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MG Midget and Sprite Technical - Condensers again

Just for the sake of having this in the archives for TurboBob, Allow me to pour forth my tale of woe...

IN April I took a trip in my Bugeye to Toms River, New Jersey, about 2000 miles overall. On the way home, my distributor cap started to track in the pouring rain, so I swapped in my spare. Unfortunately, the trip was a last-minute decision, so the only good spare I had been able to grab was the 123/Mini from my midget, so I had to swap over the whole assembly.

Arriving home, I opted to re-do the Bugeye distributor with new cap, wires, rotor, points and condenser, sourced from Worldwide Auto Parts (of rebuilt Armstrong shock absorber fame). Got it all done and running nicely. A week later I hopped in for a quick drive and it was running abominably. I "knew" the ignition was perfect, so I tweaked the heck out of everything else with no success. Finally took the time to re-do a spare distributor with the points and condenser that I had pulled from the Bugeye after the trip, dropped it in (giving thanks repeatedly for having a LHD Spridget) and suddenly all was well. Spent too much time swapping everything else out first, only to find that the offending party was the brand new condenser. The VOM shows no continuity whatsoever from can to lead. The primary symptoms were that the car would fire weakly, occasionally running nicely for as long as 20 seconds, then dying again.
David "some day I will go pertronix in the Bugeye" Lieb
David Lieb

I live by the motto "al new condensers are crap!" ;)
So i either have 123 igintion or a electronic conversion in my cars.

Do a good one it costs slighty more than points and a condenser but work like a charm!

No need for an expensive pertronix ;)
Onno Könemann

Quite true. All condersers are crap !
Mind you i did have a rotor arm crack once. It completely killed the engine, and i only found it by accident.
I think it may be time to fit an electronic ignitor of some sort. i have one on my 1500 and it is all inside the ditributor. Not like years ago when there was a great big box of electronics to find a home for.
Also it is one less thing to worry about.Especially if you couple it with one of the nice red rotor arms from Distributor Doctor.
S Langston

Quoth David:

"The primary symptoms were that the car would fire weakly, occasionally running nicely for as long as 20 seconds, then dying again."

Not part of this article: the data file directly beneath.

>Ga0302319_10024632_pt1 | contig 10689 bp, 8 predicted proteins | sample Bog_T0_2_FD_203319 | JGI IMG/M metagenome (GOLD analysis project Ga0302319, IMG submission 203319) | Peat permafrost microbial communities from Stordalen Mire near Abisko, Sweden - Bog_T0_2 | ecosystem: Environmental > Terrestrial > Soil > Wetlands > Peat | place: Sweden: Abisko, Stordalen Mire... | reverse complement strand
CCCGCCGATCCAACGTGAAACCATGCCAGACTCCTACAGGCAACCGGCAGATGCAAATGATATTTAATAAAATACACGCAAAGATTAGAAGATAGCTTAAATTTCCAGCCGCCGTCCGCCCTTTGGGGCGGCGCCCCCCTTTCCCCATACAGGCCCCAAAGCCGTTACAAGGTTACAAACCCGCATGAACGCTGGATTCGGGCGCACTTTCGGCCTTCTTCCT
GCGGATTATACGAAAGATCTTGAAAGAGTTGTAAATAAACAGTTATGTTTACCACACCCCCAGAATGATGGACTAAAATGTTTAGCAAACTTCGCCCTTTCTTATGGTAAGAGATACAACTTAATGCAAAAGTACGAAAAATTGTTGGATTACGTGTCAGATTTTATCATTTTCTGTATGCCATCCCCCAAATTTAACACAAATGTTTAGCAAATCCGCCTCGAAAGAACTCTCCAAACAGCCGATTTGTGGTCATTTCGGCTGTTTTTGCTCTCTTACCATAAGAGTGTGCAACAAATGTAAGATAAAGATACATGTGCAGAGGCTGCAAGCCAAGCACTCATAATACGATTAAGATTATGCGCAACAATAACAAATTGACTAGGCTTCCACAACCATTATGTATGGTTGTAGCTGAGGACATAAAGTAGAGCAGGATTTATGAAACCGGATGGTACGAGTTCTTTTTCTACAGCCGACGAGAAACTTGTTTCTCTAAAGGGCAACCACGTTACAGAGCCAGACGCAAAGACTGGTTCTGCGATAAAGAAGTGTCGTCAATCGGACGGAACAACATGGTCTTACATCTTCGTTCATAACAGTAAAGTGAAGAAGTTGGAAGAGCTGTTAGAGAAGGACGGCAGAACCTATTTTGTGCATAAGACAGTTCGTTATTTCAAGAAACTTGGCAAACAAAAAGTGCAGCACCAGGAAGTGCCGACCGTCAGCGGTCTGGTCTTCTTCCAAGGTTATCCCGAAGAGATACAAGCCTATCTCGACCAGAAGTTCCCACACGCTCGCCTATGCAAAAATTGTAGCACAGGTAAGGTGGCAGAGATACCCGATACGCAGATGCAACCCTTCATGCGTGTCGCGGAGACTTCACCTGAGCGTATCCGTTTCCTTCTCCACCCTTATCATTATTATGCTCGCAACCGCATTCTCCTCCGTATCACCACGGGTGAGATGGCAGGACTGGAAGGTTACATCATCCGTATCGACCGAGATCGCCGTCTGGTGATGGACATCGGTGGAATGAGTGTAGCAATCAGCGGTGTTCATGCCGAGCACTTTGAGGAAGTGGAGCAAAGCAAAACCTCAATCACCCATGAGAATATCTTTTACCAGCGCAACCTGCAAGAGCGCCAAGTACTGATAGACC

Precisely the symptoms I encountered years ago before finally tracing the problem to the consenser - and replacing it with a spare one I'd had in the boot all along, during which time the car died several times and was brought home via truck twice.

Gryf "PerTronix" Ketcherside
Gryf Ketcherside

Hey, I have the 123/Mini in my Midget and I have used Pertronix conversions in the past with no regrets. There just happens to be some charm to keeping points and condenser in the Bugeye, perverse soul that I am.
David "no fool like an old fool" Lieb
David Lieb

The only problem with electronic ignition is that if it fails, you're going home on the back of a truck...unless you've got a spare unit, or a dissy with points that you can swap out and time in at the roadside.

If you carry a spare rotor arm, condensor and a few tools, you can get it going again.
Dave O'Neill 2

"All condersers are crap"

Sorry gentlemen, but the above statement is not true. That said, a condenser (capacitor) is most likely to fail very shortly after installation. Once past the the initial burn in period, a capacitor will normally not fail unless acted on by external forces (over voltage, physical damage, etc.). This is why I rarely ever changed the capacitor in the ignition of the old points style ignition systems in our cars. The old maximum, "if it works don't screw with it" applies to capacitors. Cheers - Dave
David DuBois

I thought the saying was, "If it ain't broke, fix it till it is!"
David "back to the old condenser" Lieb
David Lieb

Distributor Doctor does condensors too -

I've yet to have an electronic ignition go on me

points closing yes,

HT leads twice - second time a new set was on my list by I broke my own rule as they 'looked' in so good condition

SU points petrol pump yes(without much warng too)

coil end of HT lead vacuuming loose from coil twice
N Atkins

We are talking about road use here I assume.

In 34 years of driving my sprite, and christ knows how many other cars with points ignition, I have never broken down because of a failed condensor. That is not to say that they dont fail, they do of course, but not as frequently as is suggested.

Its just a capacitor, and as said by David in washingtion, they, like other components follow the bath tub failure rate curve. If fitted correctly (easy) and not subject to incorrect voltage (easy) will have a VERY long bath tub. hence I have never had a failure.

Electronic ignition delivers a very good performance, no doubt about it (if its a good one), but properly setup, so do points ignition. Once put in, unless you NEVER grease the heel of the points, I don't see how they can close up, unless you don't do the screw up tightly enough. If points get pitted as they will, a flat file sorts them out. If you can see well enough to see your points and the gap between the faces, you can guess that gap well enough to get you going again.

How are you going to fix an electronic setup?

Condensors are pretty much fit and forget for many years.

I've got an ignitor siting in garage. Maybe I'll use it one day, but haven't found the need. Wanna buy it cheap?

As for HT leads, if you use decent copper leads, what's to go wrong? Even if the insulation is cracked, which takes years, you just dont let them touch anything, or eachother, and they will also get you home. Whack a bit of insualation tape round them, wipe the oil off 'em etc.

"coil end of HT lead vacuuming loose from coil twice" What? Don't follow this at all. What Vacuum do you mean Nigel?